However, Which? director of policy and advocacy Rocio Concha argues opportunities are being missed
The Atol scheme plays a vital role in protecting consumers from financial harm should their holiday provider cease trading, but modernisation of the scheme has been long past due. Reforms are needed to ensure the scheme’s ongoing financial health and its ability to effectively deliver for both businesses and consumers.
It’s therefore been hugely welcome to see the Civil Aviation Authority taking the necessary steps to bring these urgently needed reforms one step closer to fruition, with an interim consultation having just recently closed.
Among the key proposals are the more stringent financial requirements on business including through the separation of holiday prepayments from operational cash accounts. Which? believes this would address some of the issues with the way consumer monies are handled. Which? also appreciates the extra flexibility the CAA is considering offering to business in terms of meeting the financial requirements for an Atol licence.
While there is much to welcome, Which? is nonetheless concerned that the scope of the proposed reforms is far too narrow, and that a prime opportunity to tackle many of the pressing questions relating to the future of Atol has so far been missed.
Also of significant concern are the weak enforcement powers currently available to the CAA, which prevent it from effectively regulating companies’ compliance with Atol and airline’s compliance with consumer law. At present it can only obtain certain key operational information from businesses via court order, and when wrongdoing does occur, with regards to Atol or indeed other passenger rights, it has limited tools in its arsenal, and lacks the ability to issue fines. The government must urgently act to give the CAA the powers it needs, as the potential benefit of any reforms to the Atol scheme are likely to be negated if the industry lacks a regulator able to properly enforce the law.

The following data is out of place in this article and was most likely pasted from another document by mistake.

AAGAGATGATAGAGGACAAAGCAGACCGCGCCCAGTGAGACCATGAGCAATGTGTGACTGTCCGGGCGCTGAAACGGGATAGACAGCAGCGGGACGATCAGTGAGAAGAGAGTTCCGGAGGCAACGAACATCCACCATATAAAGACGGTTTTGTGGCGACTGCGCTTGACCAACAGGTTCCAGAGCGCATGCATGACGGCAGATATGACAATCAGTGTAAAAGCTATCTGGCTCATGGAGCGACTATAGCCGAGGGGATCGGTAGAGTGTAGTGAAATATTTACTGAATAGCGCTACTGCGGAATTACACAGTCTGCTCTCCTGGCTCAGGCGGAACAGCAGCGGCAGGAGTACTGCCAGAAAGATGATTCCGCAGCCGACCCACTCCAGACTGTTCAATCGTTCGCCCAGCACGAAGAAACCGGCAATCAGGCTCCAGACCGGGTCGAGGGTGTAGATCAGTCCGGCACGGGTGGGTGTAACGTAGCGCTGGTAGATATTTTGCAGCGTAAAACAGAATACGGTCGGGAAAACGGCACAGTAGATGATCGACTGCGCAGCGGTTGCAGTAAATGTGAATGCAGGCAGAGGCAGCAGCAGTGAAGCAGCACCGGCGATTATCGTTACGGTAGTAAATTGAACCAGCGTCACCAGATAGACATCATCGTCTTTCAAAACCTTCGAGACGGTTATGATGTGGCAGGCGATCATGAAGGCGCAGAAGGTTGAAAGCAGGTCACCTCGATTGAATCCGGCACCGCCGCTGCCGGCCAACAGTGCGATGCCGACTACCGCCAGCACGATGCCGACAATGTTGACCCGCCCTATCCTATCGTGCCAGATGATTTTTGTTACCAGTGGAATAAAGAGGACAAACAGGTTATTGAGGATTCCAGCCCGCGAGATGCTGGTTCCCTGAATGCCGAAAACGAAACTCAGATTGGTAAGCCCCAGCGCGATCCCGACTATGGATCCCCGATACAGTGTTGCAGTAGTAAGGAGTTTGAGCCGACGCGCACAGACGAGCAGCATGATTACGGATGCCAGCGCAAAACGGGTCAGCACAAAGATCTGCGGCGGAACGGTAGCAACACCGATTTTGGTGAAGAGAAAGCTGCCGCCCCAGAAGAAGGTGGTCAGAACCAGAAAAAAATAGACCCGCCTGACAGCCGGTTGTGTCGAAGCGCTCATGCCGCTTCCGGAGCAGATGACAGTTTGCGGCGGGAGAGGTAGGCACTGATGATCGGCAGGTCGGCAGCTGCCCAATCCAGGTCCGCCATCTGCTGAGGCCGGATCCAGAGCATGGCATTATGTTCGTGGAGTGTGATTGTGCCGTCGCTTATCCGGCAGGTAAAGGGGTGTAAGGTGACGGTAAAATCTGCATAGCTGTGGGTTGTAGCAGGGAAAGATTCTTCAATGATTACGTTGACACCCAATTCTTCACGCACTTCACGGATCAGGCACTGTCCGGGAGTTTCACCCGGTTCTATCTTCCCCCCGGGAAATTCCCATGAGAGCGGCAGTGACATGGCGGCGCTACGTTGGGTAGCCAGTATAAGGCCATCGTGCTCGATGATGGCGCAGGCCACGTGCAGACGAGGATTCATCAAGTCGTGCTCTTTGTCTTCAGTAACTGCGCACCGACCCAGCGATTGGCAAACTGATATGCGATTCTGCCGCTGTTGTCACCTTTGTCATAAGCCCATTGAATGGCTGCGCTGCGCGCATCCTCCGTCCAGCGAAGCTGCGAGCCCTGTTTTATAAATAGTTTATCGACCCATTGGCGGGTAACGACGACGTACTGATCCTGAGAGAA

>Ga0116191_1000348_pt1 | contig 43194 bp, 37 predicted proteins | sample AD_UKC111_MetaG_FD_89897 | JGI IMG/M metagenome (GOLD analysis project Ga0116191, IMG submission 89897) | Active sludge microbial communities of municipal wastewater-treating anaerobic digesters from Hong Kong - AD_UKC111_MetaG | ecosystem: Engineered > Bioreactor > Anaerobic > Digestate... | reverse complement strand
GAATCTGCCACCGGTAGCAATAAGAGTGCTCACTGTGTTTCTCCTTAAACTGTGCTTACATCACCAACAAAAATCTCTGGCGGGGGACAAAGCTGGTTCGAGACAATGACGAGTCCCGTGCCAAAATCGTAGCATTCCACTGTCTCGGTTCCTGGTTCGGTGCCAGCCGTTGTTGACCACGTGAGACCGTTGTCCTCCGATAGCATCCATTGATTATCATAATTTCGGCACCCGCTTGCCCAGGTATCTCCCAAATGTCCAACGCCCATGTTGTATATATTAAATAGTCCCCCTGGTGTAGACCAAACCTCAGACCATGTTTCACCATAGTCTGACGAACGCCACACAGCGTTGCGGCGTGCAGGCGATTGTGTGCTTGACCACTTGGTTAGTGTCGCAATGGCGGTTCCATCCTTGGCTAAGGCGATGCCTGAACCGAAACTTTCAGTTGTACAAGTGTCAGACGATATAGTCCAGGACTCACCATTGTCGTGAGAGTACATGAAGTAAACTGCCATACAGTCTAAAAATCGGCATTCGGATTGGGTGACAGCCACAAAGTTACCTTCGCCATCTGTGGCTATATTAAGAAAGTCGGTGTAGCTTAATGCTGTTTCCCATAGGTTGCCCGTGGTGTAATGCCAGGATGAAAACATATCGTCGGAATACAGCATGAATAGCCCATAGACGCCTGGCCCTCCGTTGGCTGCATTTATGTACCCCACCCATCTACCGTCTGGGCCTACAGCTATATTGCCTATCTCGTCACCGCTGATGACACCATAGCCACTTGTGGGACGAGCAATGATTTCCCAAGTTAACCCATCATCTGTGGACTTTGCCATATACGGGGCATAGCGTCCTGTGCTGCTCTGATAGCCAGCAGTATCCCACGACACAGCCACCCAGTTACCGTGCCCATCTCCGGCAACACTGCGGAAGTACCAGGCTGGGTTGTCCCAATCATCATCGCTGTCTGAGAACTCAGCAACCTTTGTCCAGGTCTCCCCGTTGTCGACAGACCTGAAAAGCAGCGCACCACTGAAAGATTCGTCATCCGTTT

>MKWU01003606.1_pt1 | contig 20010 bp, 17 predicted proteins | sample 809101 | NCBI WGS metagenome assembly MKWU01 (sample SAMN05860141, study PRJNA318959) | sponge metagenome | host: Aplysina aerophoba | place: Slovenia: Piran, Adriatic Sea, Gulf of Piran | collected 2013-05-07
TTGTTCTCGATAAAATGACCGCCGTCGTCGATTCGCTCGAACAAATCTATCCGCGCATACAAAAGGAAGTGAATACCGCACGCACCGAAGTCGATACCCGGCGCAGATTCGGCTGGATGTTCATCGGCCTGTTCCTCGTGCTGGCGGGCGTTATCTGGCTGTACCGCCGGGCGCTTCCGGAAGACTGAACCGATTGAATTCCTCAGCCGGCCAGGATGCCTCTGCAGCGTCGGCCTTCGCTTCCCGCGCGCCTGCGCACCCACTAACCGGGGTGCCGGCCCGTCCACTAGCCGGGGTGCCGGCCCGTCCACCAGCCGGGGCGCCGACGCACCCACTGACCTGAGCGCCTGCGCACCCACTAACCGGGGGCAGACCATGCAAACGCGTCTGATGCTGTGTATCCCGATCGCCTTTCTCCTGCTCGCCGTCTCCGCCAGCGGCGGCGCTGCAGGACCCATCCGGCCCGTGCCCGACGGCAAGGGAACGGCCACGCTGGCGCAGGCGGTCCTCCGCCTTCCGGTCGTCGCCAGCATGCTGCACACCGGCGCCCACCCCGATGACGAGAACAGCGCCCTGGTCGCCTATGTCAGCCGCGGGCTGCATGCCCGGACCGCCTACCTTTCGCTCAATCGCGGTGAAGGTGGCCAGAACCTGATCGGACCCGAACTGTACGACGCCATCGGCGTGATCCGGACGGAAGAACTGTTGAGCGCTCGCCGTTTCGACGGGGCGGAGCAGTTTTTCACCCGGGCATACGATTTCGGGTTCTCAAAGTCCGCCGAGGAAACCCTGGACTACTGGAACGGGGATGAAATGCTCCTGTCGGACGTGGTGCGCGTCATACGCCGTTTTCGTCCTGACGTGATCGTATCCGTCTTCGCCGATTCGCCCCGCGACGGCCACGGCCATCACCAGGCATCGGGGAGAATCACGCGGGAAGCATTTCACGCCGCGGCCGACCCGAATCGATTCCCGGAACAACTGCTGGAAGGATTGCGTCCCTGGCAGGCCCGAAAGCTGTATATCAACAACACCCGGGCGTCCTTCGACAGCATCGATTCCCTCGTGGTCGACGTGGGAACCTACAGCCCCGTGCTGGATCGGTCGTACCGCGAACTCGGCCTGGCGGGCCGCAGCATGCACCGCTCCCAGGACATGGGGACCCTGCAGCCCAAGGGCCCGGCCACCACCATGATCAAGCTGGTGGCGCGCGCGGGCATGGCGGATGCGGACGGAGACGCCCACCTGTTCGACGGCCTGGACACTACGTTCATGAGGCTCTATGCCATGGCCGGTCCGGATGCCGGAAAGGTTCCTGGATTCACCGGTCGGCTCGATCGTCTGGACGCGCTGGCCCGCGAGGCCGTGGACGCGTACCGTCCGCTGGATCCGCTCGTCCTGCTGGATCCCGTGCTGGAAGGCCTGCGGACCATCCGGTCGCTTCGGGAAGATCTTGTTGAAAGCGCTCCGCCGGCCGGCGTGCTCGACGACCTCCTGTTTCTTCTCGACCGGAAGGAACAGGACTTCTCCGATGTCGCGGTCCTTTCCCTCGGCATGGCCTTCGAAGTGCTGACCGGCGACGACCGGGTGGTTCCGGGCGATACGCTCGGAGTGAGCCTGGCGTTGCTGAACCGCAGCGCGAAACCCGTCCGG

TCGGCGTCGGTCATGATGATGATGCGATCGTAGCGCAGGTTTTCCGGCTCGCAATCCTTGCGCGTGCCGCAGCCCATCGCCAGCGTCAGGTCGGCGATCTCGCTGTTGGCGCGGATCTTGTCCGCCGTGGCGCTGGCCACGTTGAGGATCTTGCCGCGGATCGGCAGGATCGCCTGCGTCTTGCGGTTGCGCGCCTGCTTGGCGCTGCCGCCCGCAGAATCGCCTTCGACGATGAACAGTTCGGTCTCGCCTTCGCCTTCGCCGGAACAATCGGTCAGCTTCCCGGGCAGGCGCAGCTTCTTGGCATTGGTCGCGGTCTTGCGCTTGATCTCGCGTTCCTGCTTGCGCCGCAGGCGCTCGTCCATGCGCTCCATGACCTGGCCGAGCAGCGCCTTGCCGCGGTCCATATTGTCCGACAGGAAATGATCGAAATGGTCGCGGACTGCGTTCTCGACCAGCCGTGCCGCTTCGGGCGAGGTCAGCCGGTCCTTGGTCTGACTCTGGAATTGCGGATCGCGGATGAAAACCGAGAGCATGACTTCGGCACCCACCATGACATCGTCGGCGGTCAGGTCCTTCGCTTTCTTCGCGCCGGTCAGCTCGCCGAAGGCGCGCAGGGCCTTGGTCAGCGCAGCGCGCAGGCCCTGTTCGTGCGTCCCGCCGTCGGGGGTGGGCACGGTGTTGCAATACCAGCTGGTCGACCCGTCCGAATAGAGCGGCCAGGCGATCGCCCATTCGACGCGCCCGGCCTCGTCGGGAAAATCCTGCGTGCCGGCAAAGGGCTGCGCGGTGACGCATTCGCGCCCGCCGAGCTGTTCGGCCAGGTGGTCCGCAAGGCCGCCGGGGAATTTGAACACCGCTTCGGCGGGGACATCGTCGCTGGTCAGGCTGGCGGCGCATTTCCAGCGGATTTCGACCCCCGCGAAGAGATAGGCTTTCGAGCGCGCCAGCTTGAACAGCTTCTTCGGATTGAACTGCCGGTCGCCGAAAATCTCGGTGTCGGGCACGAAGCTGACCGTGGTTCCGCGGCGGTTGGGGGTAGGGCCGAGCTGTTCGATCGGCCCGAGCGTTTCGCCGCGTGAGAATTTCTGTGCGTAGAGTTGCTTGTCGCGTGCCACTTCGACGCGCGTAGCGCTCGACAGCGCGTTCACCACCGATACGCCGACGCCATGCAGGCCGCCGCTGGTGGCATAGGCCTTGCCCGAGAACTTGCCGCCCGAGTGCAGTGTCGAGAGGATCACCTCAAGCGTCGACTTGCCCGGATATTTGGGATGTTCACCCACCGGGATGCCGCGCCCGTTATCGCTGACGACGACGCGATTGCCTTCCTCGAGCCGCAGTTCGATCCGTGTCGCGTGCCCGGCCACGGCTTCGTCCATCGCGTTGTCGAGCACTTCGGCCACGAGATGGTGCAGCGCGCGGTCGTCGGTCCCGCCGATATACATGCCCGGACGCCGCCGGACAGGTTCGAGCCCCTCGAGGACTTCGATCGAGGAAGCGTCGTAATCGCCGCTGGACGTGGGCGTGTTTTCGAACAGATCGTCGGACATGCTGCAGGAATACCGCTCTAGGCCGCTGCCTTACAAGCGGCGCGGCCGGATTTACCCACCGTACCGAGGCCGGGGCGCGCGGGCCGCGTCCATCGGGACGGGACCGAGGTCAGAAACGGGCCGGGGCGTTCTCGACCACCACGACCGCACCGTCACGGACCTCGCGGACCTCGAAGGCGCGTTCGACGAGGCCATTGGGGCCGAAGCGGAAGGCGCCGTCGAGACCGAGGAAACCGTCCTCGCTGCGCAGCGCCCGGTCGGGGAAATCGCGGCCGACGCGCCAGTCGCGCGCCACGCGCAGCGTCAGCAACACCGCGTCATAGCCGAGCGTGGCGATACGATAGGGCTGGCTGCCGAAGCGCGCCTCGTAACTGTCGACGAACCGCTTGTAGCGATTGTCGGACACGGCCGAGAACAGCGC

If the regulator and the government are truly committed to ensuring that the UK holiday industry and consumers have robust financial protections in place, it is clear that Atol cannot be looked at in isolation. The glaring absence of an airline insolvency mechanism should be of pressing concern, as at present, flight-only bookings are currently protected only in a very limited range of circumstances. Unless this issue is urgently addressed, reforms to Atol will be no more than a temporary sticking plaster.
Which? firmly believe that reforms to consumer protections should be looked at holistically – and as well as considering the airline insolvency mechanism, Atol should be looked at in tandem with the ongoing review of the Package Travel Regulations (PTRS), to ensure that any reforms maximise consumer protection, and minimise financial risk to travellers.
A Bill to rectify this serious deficiency was promised in the Queen’s Speech of 2019, but almost four years on, no such Bill has yet been brought before parliament. The recent collapse of Flybe is a sombre reminder of the challenges faced by the aviation industry, and the risk posed to businesses and taxpayers when an airline goes out of business. Between 2011 and 2019, 87 airlines became insolvent, impacting 5.6 million passengers across Europe.
In the past, we’ve seen package holiday providers, and even the taxpayer, having to step in to foot the bill and get people home safely when an airline goes bust. The National Audit Office estimates that when Thomas Cook failed in 2019, it cost the government £83 million to repatriate non-Atol-protected passengers, a figure which equates to 55% of the total cost of repatriation. Similarly, repatriation of Monarch’s customers following its insolvency in 2017 cost the government £43 million. It is therefore essential that the Department for Transport legislates to remedy the current lack of financial protections in place, and the CAA should make this part of its recommendations.
We have previously raised concerns about the looser definition and weaker protections afforded by Linked Travel Arrangements (LTAs) as set out in the PTRs. For example, airlines may be able to sell what appears to be flight-inclusive holiday packages without having an Atol licence and without complying with the obligations afforded to packages. The looser definition of LTAs, and the fact that they are difficult to define, therefore leaves consumers exposed to unnecessary financial risk.
This ongoing review presents a rare opportunity to make lasting reforms that will benefit consumers and businesses for years into the future. It’s essential that that opportunity is not squandered.